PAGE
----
The study is not without limitations. First, we did not sample nasal mucosa of the middle turbinate or ethmoid mucosa from control subjects for comparison. Ideally, sampling the tissues from the uncinate process as the control would be preferred. Nonetheless, this approach for the healthy controls appeared to be unethical, according to the feedback from our ethics review board. In fact, the turbinate tissue has already been commonly used as the control tissue to represent healthy controls in assessing tissue histology in literature reports, which partially validated our sampling approaches. Contrarily, sampling IT tissues is practical and significantly less invasive. The samples from the nasal cavity are lined with, or covered by, the same type of pseudostratified columnar respiratory epithelium, including ciliated cells, non-ciliated cells, goblet cells, and basal cells. Additionally, we also showed that IT tissues provides comparable readouts as the middle turbinate and uncinate process in cilia architecture in one of our previous publication; thus rendering it particularly suitable for translational cilia research (Li et al., 2014; Duan et al., 2016; Zhao et al., 2017; Qiu et al., 2018). Second, the cilia length in paraffin-embedded tissues was not measured. However, the bending or distortion during sample processing could have confounded our measurement. Third, we did not provide a more direct evidence to confirm the relationships between the chronic airway inflammation and ciliary ultrastructural abnormality and genetic (primary) defects, which warranted further investigations. Fourth, we noted a discordant trend of changes in IF and qPCR finding. Nonetheless, the significantly greater ciliary length and ciliated area in NP (Li et al., 2014) might be responsible for the increase in mRNA expression levels of ciliary markers. Despite the development of semi-quantitative scoring system that helped evaluate the correlation between ultrastructural defects and ciliogenesis, the current classification scheme remains arbitrary. Further investigation of the clinical relevance is warranted. Fifth, multicenter studies with larger sample sizes are needed. Moreover, we did not employ enzyme-linked immunosorbent assay or western blotting for analysis of protein expression. However, immunofluorescence imaging may not only provide relative quantitative measure (i.e. the TFI) but can also reveal mislocalization of ciliogenesis or partial absence of ciliary ultrastructural markers. Finally, in vitro investigation is merited to determine the mechanisms underlying the correlation between expression levels of ultrastructural markers and ciliogenesis markers. Overall, the present study has extended our previous publications in that we have now focused on the defective expression patterns of individual cilia ultrastructural markers, including outer dynein arms and radial spoke head defects (which have been rarely reported) and mislocalization. Furthermore, we have now offered further evidence that insults of airway inflammation could have predisposed to secondary ciliary disorders that could be assessed with IF staining.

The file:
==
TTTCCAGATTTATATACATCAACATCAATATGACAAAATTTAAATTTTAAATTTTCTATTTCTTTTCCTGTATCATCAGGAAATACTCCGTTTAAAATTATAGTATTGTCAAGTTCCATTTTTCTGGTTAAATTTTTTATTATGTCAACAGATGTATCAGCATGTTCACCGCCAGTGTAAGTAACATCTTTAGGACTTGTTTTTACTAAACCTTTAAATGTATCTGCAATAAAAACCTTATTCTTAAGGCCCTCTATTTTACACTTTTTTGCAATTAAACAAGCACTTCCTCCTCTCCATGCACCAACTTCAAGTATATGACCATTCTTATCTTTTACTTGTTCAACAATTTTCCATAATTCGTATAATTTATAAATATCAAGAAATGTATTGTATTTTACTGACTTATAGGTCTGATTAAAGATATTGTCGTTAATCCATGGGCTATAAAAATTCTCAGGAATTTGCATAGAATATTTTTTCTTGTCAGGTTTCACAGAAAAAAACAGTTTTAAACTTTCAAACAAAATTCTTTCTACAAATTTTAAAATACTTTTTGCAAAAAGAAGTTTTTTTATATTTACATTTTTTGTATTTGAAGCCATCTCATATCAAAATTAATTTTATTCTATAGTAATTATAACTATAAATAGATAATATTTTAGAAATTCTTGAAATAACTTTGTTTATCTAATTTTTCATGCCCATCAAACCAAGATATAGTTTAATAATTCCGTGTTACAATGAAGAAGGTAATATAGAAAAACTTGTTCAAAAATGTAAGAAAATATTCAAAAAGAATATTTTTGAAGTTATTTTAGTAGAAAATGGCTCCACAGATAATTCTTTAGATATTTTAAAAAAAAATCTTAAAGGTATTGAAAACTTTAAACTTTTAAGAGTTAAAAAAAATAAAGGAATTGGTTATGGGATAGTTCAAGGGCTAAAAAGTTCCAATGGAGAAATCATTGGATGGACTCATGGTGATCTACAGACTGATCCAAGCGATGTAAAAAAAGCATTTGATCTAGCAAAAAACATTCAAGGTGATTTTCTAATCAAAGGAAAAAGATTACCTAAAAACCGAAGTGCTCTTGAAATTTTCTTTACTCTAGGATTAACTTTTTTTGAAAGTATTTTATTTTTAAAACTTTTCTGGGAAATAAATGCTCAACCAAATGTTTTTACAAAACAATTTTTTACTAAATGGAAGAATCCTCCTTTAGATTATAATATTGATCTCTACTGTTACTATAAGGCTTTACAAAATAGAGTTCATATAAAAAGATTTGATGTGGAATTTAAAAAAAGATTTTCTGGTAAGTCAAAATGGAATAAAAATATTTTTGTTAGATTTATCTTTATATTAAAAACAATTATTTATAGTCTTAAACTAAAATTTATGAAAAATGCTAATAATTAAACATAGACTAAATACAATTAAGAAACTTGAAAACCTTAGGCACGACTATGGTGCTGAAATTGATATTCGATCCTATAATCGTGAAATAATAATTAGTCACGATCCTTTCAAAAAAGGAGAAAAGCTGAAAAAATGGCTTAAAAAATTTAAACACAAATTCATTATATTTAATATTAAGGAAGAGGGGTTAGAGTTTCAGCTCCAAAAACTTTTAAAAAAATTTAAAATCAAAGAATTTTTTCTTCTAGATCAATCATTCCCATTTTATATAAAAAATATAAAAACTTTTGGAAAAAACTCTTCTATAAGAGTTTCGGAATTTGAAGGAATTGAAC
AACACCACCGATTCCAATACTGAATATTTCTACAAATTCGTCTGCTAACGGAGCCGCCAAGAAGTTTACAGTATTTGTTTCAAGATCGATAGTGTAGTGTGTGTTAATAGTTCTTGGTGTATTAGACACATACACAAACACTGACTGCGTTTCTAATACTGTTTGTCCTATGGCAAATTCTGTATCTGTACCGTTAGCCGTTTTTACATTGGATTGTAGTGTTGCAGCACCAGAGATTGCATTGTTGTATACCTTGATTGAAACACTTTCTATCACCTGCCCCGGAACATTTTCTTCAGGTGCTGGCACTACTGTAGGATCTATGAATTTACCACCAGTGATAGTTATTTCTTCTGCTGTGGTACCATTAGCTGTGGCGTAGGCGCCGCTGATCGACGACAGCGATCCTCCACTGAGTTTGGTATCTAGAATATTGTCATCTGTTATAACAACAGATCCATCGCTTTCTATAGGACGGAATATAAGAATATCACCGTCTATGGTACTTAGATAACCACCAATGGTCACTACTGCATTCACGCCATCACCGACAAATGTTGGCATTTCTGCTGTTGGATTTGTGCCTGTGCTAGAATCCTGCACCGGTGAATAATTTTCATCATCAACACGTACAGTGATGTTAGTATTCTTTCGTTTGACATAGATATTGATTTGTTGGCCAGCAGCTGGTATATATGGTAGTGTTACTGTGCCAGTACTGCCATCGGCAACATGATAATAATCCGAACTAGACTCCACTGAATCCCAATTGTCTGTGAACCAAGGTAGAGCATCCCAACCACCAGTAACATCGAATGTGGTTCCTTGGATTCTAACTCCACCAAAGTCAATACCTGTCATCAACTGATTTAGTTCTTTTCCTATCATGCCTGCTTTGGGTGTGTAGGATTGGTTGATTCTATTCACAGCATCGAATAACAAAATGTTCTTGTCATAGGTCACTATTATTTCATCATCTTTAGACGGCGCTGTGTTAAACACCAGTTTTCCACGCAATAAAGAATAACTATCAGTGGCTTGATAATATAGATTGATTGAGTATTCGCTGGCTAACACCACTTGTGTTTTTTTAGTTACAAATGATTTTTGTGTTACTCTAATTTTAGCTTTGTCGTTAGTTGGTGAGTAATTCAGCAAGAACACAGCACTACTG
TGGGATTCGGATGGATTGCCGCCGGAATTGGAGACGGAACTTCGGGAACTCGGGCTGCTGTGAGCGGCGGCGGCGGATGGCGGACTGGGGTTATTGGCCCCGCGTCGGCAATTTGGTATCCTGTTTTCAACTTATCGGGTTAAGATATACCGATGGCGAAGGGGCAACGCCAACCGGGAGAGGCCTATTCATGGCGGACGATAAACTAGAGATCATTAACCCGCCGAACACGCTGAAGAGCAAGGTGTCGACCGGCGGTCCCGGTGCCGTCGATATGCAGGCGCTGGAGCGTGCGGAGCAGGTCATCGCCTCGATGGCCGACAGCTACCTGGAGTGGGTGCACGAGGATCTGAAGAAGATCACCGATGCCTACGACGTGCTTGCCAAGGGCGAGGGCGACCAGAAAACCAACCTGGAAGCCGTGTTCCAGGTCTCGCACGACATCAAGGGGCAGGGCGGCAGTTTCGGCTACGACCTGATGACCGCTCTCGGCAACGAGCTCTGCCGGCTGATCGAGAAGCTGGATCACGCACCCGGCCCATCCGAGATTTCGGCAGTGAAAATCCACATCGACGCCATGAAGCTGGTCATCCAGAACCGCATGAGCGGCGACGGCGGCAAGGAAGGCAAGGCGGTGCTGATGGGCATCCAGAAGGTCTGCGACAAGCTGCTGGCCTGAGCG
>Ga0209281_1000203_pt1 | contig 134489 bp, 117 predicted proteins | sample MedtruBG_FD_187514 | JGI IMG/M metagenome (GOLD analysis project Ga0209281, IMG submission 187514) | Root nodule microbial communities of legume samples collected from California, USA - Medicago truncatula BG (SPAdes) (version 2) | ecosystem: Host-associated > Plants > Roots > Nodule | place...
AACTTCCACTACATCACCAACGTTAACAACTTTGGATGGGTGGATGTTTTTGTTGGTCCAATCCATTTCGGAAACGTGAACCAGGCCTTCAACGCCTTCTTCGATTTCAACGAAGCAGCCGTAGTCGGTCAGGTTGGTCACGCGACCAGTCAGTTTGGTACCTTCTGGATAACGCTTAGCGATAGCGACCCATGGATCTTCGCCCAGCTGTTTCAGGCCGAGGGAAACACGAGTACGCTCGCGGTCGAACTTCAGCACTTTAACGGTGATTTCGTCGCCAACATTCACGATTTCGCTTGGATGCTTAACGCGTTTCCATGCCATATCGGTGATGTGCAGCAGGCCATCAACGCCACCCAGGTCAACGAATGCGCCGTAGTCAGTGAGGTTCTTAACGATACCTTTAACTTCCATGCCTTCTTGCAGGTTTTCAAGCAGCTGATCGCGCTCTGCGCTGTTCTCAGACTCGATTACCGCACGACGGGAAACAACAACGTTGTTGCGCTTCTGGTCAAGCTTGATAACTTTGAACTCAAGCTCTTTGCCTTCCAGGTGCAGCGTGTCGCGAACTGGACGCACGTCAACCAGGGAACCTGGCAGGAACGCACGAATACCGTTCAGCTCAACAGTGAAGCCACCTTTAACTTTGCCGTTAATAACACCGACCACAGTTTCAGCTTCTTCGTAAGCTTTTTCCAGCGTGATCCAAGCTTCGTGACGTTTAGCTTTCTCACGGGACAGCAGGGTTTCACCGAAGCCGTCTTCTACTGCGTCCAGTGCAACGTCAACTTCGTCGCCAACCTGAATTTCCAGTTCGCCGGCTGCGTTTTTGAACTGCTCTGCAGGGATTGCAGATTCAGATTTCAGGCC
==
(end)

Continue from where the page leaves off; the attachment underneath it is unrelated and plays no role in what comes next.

In conclusion, a greater prevalence of absence of RSPH1, RSPH4A, RSPH9, and DNAH5 expressions is observed in NP, which is associated with the up-regulation of ciliogenesis markers (CP110 and FOXJ1) and greater cilia length in the chronic inflammatory milieu. Our integrated findings may help elucidate the roles and events leading to the manifestation of impaired ciliogenesis that may lead to cilia ultrastructural abnormalities in driving NP formation. Given the chronic inflammation and significant tendency of recurrence even after surgery, impaired ciliary-mediated MCC should be comprehensively appraised and managed as an important therapeutic strategy to restore ciliary functions for patients with NP.